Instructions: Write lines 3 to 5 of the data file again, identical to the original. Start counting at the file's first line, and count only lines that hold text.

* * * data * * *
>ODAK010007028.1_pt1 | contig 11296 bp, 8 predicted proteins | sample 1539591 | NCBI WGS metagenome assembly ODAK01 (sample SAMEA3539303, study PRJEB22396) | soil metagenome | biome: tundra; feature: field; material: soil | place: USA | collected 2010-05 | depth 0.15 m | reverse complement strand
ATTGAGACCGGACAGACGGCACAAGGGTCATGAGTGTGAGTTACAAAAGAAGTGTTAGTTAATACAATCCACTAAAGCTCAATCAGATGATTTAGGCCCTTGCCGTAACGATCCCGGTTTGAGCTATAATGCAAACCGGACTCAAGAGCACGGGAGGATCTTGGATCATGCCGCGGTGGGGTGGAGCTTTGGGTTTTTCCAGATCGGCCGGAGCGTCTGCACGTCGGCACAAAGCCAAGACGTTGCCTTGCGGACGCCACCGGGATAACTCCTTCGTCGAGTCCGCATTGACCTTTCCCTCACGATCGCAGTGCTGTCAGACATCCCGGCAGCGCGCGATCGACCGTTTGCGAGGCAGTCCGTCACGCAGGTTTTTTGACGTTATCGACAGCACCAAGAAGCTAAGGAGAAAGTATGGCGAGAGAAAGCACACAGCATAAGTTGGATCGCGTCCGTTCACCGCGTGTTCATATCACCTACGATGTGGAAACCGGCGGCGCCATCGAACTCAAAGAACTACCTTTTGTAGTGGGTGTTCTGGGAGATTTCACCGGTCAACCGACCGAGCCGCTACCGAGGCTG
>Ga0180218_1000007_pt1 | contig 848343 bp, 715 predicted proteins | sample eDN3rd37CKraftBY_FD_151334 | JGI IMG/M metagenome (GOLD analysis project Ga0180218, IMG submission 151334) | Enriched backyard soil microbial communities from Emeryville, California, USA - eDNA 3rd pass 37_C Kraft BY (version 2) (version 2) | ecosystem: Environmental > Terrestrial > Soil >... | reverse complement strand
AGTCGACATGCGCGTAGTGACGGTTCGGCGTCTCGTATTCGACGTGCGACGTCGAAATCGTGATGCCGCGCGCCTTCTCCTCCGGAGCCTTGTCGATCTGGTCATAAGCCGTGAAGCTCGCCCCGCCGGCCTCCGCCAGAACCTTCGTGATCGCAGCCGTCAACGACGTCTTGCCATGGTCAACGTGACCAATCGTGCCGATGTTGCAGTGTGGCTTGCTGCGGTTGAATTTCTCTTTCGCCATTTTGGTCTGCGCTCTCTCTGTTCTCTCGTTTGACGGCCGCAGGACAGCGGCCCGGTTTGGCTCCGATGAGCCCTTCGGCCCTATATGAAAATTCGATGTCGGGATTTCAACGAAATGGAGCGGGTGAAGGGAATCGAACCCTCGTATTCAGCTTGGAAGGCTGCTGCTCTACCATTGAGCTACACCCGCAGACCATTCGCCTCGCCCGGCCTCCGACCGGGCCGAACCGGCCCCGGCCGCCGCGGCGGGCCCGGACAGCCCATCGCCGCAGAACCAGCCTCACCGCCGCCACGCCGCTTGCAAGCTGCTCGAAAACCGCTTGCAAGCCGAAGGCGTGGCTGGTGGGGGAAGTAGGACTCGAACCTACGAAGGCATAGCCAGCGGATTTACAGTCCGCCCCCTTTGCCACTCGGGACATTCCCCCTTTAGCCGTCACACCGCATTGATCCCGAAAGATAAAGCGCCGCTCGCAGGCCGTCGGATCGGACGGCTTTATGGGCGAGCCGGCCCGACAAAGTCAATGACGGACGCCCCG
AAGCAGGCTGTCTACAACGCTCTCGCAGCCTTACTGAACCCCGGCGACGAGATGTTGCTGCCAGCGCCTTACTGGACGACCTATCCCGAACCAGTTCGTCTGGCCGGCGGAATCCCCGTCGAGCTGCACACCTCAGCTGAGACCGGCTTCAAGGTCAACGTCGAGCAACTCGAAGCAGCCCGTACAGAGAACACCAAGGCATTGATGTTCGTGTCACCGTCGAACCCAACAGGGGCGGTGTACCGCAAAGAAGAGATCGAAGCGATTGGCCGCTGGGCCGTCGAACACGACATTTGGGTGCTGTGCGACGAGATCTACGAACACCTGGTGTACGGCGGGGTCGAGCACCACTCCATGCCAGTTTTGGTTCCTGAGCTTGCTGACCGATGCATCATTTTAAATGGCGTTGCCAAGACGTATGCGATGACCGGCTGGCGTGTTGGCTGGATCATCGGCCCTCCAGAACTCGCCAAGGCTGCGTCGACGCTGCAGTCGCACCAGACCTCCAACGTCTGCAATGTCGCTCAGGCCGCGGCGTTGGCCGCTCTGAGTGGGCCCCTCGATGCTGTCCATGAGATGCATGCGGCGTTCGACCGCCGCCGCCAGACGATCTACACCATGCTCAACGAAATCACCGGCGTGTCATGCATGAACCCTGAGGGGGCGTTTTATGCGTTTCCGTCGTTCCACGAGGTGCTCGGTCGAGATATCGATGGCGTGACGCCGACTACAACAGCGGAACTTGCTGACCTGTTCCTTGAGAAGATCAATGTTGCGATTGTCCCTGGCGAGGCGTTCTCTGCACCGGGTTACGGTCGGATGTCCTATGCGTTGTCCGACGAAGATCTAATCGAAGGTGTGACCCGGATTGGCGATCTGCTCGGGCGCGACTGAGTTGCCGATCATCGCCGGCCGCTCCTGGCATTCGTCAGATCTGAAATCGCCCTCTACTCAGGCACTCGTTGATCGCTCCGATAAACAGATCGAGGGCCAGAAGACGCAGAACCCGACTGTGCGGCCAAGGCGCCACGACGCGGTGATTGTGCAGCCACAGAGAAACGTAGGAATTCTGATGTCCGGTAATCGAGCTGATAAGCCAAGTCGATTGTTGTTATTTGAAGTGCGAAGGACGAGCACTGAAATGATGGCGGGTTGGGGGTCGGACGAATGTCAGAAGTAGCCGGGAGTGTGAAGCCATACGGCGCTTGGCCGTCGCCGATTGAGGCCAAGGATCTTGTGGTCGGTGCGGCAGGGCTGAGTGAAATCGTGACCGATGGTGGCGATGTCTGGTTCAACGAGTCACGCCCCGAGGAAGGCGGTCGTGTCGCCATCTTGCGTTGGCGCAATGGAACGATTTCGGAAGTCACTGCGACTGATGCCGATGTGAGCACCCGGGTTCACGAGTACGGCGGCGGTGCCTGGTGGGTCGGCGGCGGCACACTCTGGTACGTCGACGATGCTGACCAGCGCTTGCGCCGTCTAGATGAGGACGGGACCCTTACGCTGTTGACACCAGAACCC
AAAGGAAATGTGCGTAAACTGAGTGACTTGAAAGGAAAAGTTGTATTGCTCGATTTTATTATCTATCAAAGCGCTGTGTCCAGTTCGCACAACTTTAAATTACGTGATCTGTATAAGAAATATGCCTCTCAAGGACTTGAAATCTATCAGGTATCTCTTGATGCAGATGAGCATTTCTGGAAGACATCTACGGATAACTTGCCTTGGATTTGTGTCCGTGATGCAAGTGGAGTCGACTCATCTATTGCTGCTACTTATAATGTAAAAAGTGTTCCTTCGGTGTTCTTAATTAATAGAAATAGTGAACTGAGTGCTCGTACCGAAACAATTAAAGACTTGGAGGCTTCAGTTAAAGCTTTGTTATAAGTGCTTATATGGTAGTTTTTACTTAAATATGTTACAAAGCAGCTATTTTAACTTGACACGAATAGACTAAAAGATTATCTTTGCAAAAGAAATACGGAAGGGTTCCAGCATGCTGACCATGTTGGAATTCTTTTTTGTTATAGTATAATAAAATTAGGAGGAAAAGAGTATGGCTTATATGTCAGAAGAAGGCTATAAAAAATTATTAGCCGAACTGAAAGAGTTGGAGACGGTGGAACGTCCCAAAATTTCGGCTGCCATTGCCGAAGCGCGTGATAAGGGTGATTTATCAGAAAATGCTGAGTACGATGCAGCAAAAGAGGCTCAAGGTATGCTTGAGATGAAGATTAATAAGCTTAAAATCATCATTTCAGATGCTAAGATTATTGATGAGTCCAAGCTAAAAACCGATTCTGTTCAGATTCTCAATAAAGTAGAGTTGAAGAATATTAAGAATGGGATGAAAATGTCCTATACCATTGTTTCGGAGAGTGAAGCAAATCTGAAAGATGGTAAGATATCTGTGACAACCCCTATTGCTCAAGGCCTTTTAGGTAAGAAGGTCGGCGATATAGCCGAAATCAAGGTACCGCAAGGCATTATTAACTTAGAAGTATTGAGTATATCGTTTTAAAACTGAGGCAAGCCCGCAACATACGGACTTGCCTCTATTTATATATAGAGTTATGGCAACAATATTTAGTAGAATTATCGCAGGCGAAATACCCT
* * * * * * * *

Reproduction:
>Ga0180218_1000007_pt1 | contig 848343 bp, 715 predicted proteins | sample eDN3rd37CKraftBY_FD_151334 | JGI IMG/M metagenome (GOLD analysis project Ga0180218, IMG submission 151334) | Enriched backyard soil microbial communities from Emeryville, California, USA - eDNA 3rd pass 37_C Kraft BY (version 2) (version 2) | ecosystem: Environmental > Terrestrial > Soil >... | reverse complement strand
AGTCGACATGCGCGTAGTGACGGTTCGGCGTCTCGTATTCGACGTGCGACGTCGAAATCGTGATGCCGCGCGCCTTCTCCTCCGGAGCCTTGTCGATCTGGTCATAAGCCGTGAAGCTCGCCCCGCCGGCCTCCGCCAGAACCTTCGTGATCGCAGCCGTCAACGACGTCTTGCCATGGTCAACGTGACCAATCGTGCCGATGTTGCAGTGTGGCTTGCTGCGGTTGAATTTCTCTTTCGCCATTTTGGTCTGCGCTCTCTCTGTTCTCTCGTTTGACGGCCGCAGGACAGCGGCCCGGTTTGGCTCCGATGAGCCCTTCGGCCCTATATGAAAATTCGATGTCGGGATTTCAACGAAATGGAGCGGGTGAAGGGAATCGAACCCTCGTATTCAGCTTGGAAGGCTGCTGCTCTACCATTGAGCTACACCCGCAGACCATTCGCCTCGCCCGGCCTCCGACCGGGCCGAACCGGCCCCGGCCGCCGCGGCGGGCCCGGACAGCCCATCGCCGCAGAACCAGCCTCACCGCCGCCACGCCGCTTGCAAGCTGCTCGAAAACCGCTTGCAAGCCGAAGGCGTGGCTGGTGGGGGAAGTAGGACTCGAACCTACGAAGGCATAGCCAGCGGATTTACAGTCCGCCCCCTTTGCCACTCGGGACATTCCCCCTTTAGCCGTCACACCGCATTGATCCCGAAAGATAAAGCGCCGCTCGCAGGCCGTCGGATCGGACGGCTTTATGGGCGAGCCGGCCCGACAAAGTCAATGACGGACGCCCCG
AAGCAGGCTGTCTACAACGCTCTCGCAGCCTTACTGAACCCCGGCGACGAGATGTTGCTGCCAGCGCCTTACTGGACGACCTATCCCGAACCAGTTCGTCTGGCCGGCGGAATCCCCGTCGAGCTGCACACCTCAGCTGAGACCGGCTTCAAGGTCAACGTCGAGCAACTCGAAGCAGCCCGTACAGAGAACACCAAGGCATTGATGTTCGTGTCACCGTCGAACCCAACAGGGGCGGTGTACCGCAAAGAAGAGATCGAAGCGATTGGCCGCTGGGCCGTCGAACACGACATTTGGGTGCTGTGCGACGAGATCTACGAACACCTGGTGTACGGCGGGGTCGAGCACCACTCCATGCCAGTTTTGGTTCCTGAGCTTGCTGACCGATGCATCATTTTAAATGGCGTTGCCAAGACGTATGCGATGACCGGCTGGCGTGTTGGCTGGATCATCGGCCCTCCAGAACTCGCCAAGGCTGCGTCGACGCTGCAGTCGCACCAGACCTCCAACGTCTGCAATGTCGCTCAGGCCGCGGCGTTGGCCGCTCTGAGTGGGCCCCTCGATGCTGTCCATGAGATGCATGCGGCGTTCGACCGCCGCCGCCAGACGATCTACACCATGCTCAACGAAATCACCGGCGTGTCATGCATGAACCCTGAGGGGGCGTTTTATGCGTTTCCGTCGTTCCACGAGGTGCTCGGTCGAGATATCGATGGCGTGACGCCGACTACAACAGCGGAACTTGCTGACCTGTTCCTTGAGAAGATCAATGTTGCGATTGTCCCTGGCGAGGCGTTCTCTGCACCGGGTTACGGTCGGATGTCCTATGCGTTGTCCGACGAAGATCTAATCGAAGGTGTGACCCGGATTGGCGATCTGCTCGGGCGCGACTGAGTTGCCGATCATCGCCGGCCGCTCCTGGCATTCGTCAGATCTGAAATCGCCCTCTACTCAGGCACTCGTTGATCGCTCCGATAAACAGATCGAGGGCCAGAAGACGCAGAACCCGACTGTGCGGCCAAGGCGCCACGACGCGGTGATTGTGCAGCCACAGAGAAACGTAGGAATTCTGATGTCCGGTAATCGAGCTGATAAGCCAAGTCGATTGTTGTTATTTGAAGTGCGAAGGACGAGCACTGAAATGATGGCGGGTTGGGGGTCGGACGAATGTCAGAAGTAGCCGGGAGTGTGAAGCCATACGGCGCTTGGCCGTCGCCGATTGAGGCCAAGGATCTTGTGGTCGGTGCGGCAGGGCTGAGTGAAATCGTGACCGATGGTGGCGATGTCTGGTTCAACGAGTCACGCCCCGAGGAAGGCGGTCGTGTCGCCATCTTGCGTTGGCGCAATGGAACGATTTCGGAAGTCACTGCGACTGATGCCGATGTGAGCACCCGGGTTCACGAGTACGGCGGCGGTGCCTGGTGGGTCGGCGGCGGCACACTCTGGTACGTCGACGATGCTGACCAGCGCTTGCGCCGTCTAGATGAGGACGGGACCCTTACGCTGTTGACACCAGAACCC